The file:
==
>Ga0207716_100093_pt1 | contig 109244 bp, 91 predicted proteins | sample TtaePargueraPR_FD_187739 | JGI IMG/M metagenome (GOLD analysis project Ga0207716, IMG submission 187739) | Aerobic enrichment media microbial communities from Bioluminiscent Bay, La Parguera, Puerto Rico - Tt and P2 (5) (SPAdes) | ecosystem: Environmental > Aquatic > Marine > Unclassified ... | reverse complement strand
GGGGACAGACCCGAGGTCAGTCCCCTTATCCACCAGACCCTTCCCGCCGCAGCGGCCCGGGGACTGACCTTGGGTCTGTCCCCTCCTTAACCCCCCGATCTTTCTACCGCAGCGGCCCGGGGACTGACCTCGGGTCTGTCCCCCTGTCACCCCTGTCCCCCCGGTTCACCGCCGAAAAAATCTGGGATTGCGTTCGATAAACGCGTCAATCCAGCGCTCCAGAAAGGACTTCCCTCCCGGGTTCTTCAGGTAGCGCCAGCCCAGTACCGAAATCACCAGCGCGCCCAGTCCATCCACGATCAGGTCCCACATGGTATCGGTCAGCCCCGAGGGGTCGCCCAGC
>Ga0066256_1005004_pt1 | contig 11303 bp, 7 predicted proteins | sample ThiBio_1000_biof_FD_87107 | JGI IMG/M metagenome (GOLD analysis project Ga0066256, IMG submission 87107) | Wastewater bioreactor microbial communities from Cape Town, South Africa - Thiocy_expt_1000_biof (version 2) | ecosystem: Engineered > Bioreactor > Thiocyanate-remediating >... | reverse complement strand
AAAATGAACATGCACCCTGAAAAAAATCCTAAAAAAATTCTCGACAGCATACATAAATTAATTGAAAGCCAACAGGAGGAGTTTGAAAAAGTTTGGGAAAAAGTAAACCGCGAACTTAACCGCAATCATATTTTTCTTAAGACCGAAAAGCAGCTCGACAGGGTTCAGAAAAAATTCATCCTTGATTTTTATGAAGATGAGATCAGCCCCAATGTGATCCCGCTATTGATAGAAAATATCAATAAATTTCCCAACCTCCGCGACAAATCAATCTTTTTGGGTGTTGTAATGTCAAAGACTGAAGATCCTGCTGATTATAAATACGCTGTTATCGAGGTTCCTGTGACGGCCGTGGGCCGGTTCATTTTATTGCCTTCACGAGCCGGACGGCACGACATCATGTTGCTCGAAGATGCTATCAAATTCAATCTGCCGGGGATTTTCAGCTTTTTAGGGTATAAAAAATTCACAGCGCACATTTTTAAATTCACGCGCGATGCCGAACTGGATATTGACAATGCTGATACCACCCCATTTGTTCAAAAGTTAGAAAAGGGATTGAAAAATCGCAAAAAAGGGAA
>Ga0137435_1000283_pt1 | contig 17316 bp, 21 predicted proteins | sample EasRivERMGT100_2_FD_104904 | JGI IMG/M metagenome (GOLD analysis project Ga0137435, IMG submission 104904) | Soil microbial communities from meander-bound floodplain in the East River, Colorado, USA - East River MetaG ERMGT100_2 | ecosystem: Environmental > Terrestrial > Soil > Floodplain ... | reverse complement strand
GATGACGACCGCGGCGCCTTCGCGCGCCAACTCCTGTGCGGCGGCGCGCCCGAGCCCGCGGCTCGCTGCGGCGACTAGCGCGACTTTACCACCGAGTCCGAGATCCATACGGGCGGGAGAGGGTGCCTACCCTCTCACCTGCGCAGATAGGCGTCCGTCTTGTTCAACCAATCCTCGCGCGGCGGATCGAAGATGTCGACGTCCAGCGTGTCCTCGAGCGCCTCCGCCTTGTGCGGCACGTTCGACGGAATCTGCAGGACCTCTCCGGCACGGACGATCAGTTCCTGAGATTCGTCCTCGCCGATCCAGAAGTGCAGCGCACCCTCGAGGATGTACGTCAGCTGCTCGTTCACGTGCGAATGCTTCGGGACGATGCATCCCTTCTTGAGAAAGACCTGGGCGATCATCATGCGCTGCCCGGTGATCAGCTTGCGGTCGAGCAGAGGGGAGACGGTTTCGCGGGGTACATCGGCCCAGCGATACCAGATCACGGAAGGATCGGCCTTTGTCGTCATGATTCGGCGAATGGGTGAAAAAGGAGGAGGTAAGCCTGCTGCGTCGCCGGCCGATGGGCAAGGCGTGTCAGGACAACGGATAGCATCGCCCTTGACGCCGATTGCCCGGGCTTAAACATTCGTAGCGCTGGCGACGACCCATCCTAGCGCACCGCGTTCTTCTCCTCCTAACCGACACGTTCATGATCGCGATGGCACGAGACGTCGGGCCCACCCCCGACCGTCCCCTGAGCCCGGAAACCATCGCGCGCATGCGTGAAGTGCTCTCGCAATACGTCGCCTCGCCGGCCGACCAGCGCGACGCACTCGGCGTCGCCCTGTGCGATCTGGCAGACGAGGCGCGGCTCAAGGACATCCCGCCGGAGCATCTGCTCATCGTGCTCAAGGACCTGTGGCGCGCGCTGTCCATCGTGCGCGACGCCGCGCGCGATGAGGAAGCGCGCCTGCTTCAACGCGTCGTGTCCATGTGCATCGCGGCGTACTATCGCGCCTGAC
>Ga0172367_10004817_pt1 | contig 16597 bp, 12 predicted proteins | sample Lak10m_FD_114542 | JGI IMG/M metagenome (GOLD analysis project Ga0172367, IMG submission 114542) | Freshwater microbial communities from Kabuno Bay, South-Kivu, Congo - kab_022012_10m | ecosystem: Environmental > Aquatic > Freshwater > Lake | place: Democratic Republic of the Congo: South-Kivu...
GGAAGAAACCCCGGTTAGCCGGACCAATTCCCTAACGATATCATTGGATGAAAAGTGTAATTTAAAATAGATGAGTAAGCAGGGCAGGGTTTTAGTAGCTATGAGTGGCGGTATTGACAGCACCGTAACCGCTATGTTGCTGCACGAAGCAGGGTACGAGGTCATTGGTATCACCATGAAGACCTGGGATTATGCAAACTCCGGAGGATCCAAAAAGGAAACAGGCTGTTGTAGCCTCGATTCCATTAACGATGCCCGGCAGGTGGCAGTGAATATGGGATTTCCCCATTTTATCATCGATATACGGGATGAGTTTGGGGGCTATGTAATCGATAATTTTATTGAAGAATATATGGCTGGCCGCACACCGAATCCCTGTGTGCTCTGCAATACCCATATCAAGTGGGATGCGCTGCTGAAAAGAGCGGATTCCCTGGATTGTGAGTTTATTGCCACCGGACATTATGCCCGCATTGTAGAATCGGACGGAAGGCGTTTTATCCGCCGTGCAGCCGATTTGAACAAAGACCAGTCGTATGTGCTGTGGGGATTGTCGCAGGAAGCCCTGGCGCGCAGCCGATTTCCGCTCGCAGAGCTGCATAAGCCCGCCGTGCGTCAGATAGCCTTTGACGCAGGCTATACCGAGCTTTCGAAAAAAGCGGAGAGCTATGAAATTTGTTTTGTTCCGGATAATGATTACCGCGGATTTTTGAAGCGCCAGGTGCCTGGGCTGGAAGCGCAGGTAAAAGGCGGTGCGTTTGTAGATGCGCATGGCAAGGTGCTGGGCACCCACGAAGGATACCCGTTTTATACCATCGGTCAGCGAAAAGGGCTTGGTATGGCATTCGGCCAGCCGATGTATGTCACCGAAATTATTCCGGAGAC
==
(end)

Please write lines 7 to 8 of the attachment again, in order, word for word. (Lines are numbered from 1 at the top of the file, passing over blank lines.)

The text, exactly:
>Ga0172367_10004817_pt1 | contig 16597 bp, 12 predicted proteins | sample Lak10m_FD_114542 | JGI IMG/M metagenome (GOLD analysis project Ga0172367, IMG submission 114542) | Freshwater microbial communities from Kabuno Bay, South-Kivu, Congo - kab_022012_10m | ecosystem: Environmental > Aquatic > Freshwater > Lake | place: Democratic Republic of the Congo: South-Kivu...
GGAAGAAACCCCGGTTAGCCGGACCAATTCCCTAACGATATCATTGGATGAAAAGTGTAATTTAAAATAGATGAGTAAGCAGGGCAGGGTTTTAGTAGCTATGAGTGGCGGTATTGACAGCACCGTAACCGCTATGTTGCTGCACGAAGCAGGGTACGAGGTCATTGGTATCACCATGAAGACCTGGGATTATGCAAACTCCGGAGGATCCAAAAAGGAAACAGGCTGTTGTAGCCTCGATTCCATTAACGATGCCCGGCAGGTGGCAGTGAATATGGGATTTCCCCATTTTATCATCGATATACGGGATGAGTTTGGGGGCTATGTAATCGATAATTTTATTGAAGAATATATGGCTGGCCGCACACCGAATCCCTGTGTGCTCTGCAATACCCATATCAAGTGGGATGCGCTGCTGAAAAGAGCGGATTCCCTGGATTGTGAGTTTATTGCCACCGGACATTATGCCCGCATTGTAGAATCGGACGGAAGGCGTTTTATCCGCCGTGCAGCCGATTTGAACAAAGACCAGTCGTATGTGCTGTGGGGATTGTCGCAGGAAGCCCTGGCGCGCAGCCGATTTCCGCTCGCAGAGCTGCATAAGCCCGCCGTGCGTCAGATAGCCTTTGACGCAGGCTATACCGAGCTTTCGAAAAAAGCGGAGAGCTATGAAATTTGTTTTGTTCCGGATAATGATTACCGCGGATTTTTGAAGCGCCAGGTGCCTGGGCTGGAAGCGCAGGTAAAAGGCGGTGCGTTTGTAGATGCGCATGGCAAGGTGCTGGGCACCCACGAAGGATACCCGTTTTATACCATCGGTCAGCGAAAAGGGCTTGGTATGGCATTCGGCCAGCCGATGTATGTCACCGAAATTATTCCGGAGAC